I shall love thee better after death.
---Elizabeth Barrett Browning
What greater thing is there for two human souls than to feel that they are joined for life, to strengthen each other in all labour, to rest on each other in all sorrow, to minister to each other in all pain, to be one with each other in silent unspeakable memories at the moment of the last parting?
(Following this reading the officiant might say: "For everything there is a season, and a time for every matter under heaven. Now is a time for a wedding." )
---Ecclesiastes 3:1-8, New Revised Standard Version
Love is the simplest of all earthly things.
It needs no grandeur of celestial trust
In more than what it is, no holy wings:
It stands with honest feet in honest dust.
And is the body's blossoming in clear air
Of trustfulness and joyance when alone
Two mortals pass beyond the hour's despair
And claim that Paradise which is their own.
Amid a universe of sweat and blood,
Beyond the glooms of all the nations' hate,
Lovers, forgetful of the poisoned mood
Of the loud world, in secret ere too late
A gentle sacrament may celebrate
Before their private altar of the good.
---Arthur Davison Ficke
Come live with me and be my love,
And we will all the pleasures prove
That valleys, groves, hills, and fields,
Woods, or steepy mountain yields.
And we will sit upon the rocks,
Seeing the shepherds feed their flocks,
By shallow rivers to whose falls
Melodious birds sing madrigals.
And I will make thee beds of roses
And a thousand fragrant posies,
A cap of flowers, and a kirtle
Embroidered all with leaves of myrtle;
A gown made of the finest wool
Which from our pretty lambs we pull;
Fair lined slippers for the cold,
With buckles of the purest gold;
A belt of straw and ivy buds,
With coral clasps and amber studs:
And if these pleasures may thee move,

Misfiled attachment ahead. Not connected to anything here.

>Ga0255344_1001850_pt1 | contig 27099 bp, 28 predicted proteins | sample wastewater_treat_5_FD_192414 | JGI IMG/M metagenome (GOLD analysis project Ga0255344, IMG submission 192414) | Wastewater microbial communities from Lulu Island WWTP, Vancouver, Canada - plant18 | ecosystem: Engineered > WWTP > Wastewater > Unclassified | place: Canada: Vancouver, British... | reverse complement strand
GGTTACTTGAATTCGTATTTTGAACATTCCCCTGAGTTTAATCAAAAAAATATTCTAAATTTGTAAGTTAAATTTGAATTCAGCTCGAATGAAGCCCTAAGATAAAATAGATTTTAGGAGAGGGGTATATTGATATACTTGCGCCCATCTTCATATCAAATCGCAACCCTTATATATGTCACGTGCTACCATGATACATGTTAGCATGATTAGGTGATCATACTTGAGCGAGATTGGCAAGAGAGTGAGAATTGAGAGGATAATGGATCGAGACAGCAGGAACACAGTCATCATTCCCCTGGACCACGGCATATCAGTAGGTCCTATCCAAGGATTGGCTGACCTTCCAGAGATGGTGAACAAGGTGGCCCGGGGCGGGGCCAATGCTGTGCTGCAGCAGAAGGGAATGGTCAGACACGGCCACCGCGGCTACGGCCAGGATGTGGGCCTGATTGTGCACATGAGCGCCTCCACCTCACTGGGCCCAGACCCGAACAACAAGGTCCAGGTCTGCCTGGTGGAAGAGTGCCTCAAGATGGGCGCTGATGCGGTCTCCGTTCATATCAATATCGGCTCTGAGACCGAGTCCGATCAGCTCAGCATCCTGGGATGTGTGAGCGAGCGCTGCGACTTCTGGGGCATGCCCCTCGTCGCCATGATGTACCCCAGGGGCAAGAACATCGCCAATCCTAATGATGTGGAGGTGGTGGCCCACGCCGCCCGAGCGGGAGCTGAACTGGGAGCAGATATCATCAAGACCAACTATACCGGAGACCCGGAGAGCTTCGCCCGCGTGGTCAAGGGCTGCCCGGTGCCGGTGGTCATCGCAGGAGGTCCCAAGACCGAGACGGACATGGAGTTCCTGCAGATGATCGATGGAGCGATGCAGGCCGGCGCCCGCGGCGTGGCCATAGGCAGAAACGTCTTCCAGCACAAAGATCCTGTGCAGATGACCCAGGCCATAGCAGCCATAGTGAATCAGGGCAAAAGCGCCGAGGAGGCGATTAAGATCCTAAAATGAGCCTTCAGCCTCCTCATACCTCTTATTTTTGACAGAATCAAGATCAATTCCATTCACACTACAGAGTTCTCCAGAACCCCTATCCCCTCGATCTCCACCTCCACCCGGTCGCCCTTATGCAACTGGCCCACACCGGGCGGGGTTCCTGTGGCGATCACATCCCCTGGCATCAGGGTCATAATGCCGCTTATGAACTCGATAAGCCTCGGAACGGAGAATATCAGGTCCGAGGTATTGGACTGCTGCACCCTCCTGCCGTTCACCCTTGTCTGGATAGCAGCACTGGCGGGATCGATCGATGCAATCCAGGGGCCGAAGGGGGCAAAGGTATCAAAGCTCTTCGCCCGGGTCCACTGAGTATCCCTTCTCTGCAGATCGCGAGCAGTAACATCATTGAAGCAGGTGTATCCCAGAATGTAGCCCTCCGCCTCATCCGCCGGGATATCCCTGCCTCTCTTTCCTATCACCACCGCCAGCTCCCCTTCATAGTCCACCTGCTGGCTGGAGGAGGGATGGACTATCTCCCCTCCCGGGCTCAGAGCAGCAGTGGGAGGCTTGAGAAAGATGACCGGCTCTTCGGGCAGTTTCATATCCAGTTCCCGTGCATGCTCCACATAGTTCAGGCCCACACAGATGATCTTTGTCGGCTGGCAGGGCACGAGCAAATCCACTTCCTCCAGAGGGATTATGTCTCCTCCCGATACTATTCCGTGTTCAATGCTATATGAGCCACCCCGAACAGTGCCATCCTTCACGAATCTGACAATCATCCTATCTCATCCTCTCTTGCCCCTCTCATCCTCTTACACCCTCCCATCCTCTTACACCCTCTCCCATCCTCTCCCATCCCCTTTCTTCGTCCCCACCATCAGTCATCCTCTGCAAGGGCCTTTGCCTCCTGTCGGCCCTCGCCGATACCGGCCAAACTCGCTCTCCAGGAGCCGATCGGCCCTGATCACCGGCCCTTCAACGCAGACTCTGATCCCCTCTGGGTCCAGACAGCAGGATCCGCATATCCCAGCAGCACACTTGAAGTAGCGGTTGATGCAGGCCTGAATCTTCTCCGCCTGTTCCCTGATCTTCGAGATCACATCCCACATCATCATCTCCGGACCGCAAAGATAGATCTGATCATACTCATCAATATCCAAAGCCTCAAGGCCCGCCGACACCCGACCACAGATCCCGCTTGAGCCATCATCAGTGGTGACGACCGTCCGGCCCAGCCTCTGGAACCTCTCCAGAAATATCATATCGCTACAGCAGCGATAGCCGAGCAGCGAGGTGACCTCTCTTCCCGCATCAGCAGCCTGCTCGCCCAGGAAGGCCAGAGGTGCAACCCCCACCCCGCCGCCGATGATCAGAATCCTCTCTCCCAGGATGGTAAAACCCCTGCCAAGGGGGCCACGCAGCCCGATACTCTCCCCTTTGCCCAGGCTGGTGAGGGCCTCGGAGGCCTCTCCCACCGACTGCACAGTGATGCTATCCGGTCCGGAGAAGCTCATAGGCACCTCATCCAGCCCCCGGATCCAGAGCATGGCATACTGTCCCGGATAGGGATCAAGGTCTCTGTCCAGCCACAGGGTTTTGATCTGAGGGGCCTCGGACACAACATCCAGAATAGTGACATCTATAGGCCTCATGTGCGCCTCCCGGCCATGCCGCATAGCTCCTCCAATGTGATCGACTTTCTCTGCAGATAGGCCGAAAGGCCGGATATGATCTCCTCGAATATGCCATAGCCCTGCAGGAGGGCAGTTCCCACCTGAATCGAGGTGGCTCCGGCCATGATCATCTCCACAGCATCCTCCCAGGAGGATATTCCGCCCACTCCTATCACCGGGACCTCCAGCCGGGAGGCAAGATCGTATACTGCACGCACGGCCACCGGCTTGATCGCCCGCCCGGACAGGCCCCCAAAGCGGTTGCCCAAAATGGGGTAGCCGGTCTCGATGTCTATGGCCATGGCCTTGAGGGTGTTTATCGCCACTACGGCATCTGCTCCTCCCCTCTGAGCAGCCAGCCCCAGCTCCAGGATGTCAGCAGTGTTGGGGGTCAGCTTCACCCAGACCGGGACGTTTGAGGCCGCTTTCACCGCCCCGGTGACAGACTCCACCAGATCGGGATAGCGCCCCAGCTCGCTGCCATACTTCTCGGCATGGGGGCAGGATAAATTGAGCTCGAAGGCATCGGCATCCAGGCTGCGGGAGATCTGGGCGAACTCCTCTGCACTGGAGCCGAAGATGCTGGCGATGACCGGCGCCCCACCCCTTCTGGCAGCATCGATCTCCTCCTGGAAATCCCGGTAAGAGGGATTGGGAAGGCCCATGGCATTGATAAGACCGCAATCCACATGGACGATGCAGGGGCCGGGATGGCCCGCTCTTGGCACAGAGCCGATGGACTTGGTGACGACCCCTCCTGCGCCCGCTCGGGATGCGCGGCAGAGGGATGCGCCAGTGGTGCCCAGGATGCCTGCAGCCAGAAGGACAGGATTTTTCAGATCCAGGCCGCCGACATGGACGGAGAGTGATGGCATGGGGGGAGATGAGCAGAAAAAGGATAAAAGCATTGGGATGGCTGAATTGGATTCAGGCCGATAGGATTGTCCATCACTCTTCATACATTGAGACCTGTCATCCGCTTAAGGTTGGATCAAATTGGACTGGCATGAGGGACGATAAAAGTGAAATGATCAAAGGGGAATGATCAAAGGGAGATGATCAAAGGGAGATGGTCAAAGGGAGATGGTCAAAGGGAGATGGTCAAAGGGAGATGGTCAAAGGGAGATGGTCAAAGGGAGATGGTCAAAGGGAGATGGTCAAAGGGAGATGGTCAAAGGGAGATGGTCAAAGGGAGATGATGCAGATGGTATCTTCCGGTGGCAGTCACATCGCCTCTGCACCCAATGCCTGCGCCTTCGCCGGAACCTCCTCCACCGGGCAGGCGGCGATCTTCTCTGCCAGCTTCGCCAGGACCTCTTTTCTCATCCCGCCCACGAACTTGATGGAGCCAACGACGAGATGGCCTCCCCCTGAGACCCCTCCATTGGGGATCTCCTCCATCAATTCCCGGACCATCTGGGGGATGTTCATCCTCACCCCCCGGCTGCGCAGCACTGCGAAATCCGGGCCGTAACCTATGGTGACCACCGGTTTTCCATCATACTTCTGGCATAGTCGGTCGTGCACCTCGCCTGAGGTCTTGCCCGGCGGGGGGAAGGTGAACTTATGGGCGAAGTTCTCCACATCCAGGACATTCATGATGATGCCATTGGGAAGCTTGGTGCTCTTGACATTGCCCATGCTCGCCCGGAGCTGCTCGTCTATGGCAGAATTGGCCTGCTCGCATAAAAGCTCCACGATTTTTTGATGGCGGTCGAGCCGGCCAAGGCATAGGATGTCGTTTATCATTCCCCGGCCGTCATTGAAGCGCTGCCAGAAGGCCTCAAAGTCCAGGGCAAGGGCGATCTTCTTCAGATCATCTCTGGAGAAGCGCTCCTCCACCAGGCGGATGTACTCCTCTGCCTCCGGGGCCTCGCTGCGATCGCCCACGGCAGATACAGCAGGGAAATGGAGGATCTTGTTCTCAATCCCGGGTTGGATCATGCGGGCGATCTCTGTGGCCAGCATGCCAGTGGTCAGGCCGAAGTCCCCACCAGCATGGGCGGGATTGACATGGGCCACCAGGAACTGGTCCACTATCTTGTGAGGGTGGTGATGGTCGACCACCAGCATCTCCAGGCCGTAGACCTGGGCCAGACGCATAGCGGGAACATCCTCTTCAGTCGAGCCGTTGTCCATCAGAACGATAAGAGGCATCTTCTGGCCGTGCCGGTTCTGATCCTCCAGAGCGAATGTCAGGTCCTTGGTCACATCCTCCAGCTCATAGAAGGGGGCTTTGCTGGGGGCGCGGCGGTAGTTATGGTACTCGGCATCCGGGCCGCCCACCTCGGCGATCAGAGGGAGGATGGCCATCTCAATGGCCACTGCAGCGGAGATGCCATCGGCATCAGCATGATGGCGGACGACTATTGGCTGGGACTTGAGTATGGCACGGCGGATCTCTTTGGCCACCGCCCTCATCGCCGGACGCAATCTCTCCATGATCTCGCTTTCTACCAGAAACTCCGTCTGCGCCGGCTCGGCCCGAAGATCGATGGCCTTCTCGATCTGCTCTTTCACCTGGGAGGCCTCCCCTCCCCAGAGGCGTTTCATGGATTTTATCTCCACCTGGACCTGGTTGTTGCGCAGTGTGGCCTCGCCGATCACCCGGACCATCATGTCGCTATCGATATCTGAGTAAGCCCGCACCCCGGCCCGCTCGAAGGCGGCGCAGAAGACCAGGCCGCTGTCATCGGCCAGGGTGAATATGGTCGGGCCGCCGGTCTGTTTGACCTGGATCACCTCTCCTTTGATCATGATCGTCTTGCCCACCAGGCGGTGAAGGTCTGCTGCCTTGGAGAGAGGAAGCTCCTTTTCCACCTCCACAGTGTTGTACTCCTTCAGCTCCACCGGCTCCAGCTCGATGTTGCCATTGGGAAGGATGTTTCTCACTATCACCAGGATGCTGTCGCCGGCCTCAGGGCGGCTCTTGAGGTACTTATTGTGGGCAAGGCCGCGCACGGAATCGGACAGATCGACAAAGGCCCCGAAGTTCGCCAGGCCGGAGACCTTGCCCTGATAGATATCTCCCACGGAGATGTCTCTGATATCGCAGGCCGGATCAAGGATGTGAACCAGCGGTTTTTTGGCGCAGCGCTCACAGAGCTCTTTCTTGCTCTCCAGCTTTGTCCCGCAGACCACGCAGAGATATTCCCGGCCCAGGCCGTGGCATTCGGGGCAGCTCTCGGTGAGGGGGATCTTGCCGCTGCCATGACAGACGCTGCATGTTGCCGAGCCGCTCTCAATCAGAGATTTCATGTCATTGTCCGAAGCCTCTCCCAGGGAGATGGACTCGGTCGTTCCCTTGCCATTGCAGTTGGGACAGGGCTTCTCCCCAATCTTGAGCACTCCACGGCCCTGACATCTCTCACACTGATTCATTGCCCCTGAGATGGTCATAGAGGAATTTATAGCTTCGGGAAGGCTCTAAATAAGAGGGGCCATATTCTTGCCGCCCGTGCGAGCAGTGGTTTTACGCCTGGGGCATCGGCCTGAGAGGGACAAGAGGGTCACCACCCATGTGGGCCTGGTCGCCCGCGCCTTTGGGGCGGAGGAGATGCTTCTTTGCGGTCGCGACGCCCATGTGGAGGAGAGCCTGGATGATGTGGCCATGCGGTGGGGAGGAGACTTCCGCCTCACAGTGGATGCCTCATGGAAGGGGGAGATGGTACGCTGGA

Come live with me, and be my love.
The shepherds' swains shall dance and sing
For thy delight each May morning:
If these delights thy mind may move,
Then live with me and be my love.
It takes years to marry completely two hearts, even of the most loving and well assorted. A happy wedlock is a long falling in love. Young persons think love belongs only to the brown-haired and crimson-cheeked. So it does for its beginning. But the golden marriage is a part of love which the Bridal day knows nothing of.
A perfect and complete marriage, where wedlock is everything you could ask and the ideal of marriage becomes actual, is not common, perhaps as rare as perfect personal beauty. Men and women are married fractionally, now a small fraction, then a large fraction. Very few are married totally, and they only after some forty or fifty years of gradual approach and experiment.
Such a large and sweet fruit is a complete marriage that it needs a long
summer to ripen in, and then a long winter to mellow and season it. But a
real, happy marriage of love and judgment between a noble man and woman is
one of the things so very handsome that if the sun were, as the Greek
poets fabled, a God, he might stop the world and hold it still now and
then in order to look all day long on some example thereof, and feast his
eyes on such a spectacle.
The institution of marriage was begun
that a man and a woman
might learn how to love
and, in loving, know joy;
that a man and a woman
might learn how to share pain and loneliness
and, in sharing, know strength;
that a man and a woman
might learn how to give
and, in giving know communion.
The institution of marriage was begun
that a man and a woman
might through their joy,
their strength, and their communion,
become creators of life itself.
Marriage is a high and holy state,
to be held
among all men and women.
Marriage is a low and common state,
to be built
of the stuff
of daily life.
Men and women are not angels, nor are they gods.
Love can become hatred;
But human beings are not condemned to failure.
Love can grow even in a real world.
The wounds of sorrow can be healed,
And new life built on the learnings of the old.
This is the reason for our gathering today:
to renew our faith
in the strength of hope
and the power of love.
---Kenneth W. Phifer
You ask what is this love we here affirm, and I answer, it is a covenant you make, one with the other, a covenant born of commitment to each other's well being and growth and commitment to your relationship itself, allowing it the possibility of change and of growth. And so the covenant reads:
Take time for each other and act always from a caring position. Allow each other time alone for renewal and creativity. Be as honest as possible about feelings as well as actions. Share household and routine tasks with role reversal as a reality. Listen to each other with intent beyond the words. Allow other relationships and commitments in your lives. And make room in your covenant for the children of your love and when the time comes to let them go, do so with joy and caring; then come your primary relationship with fresh commitments to new beginnings.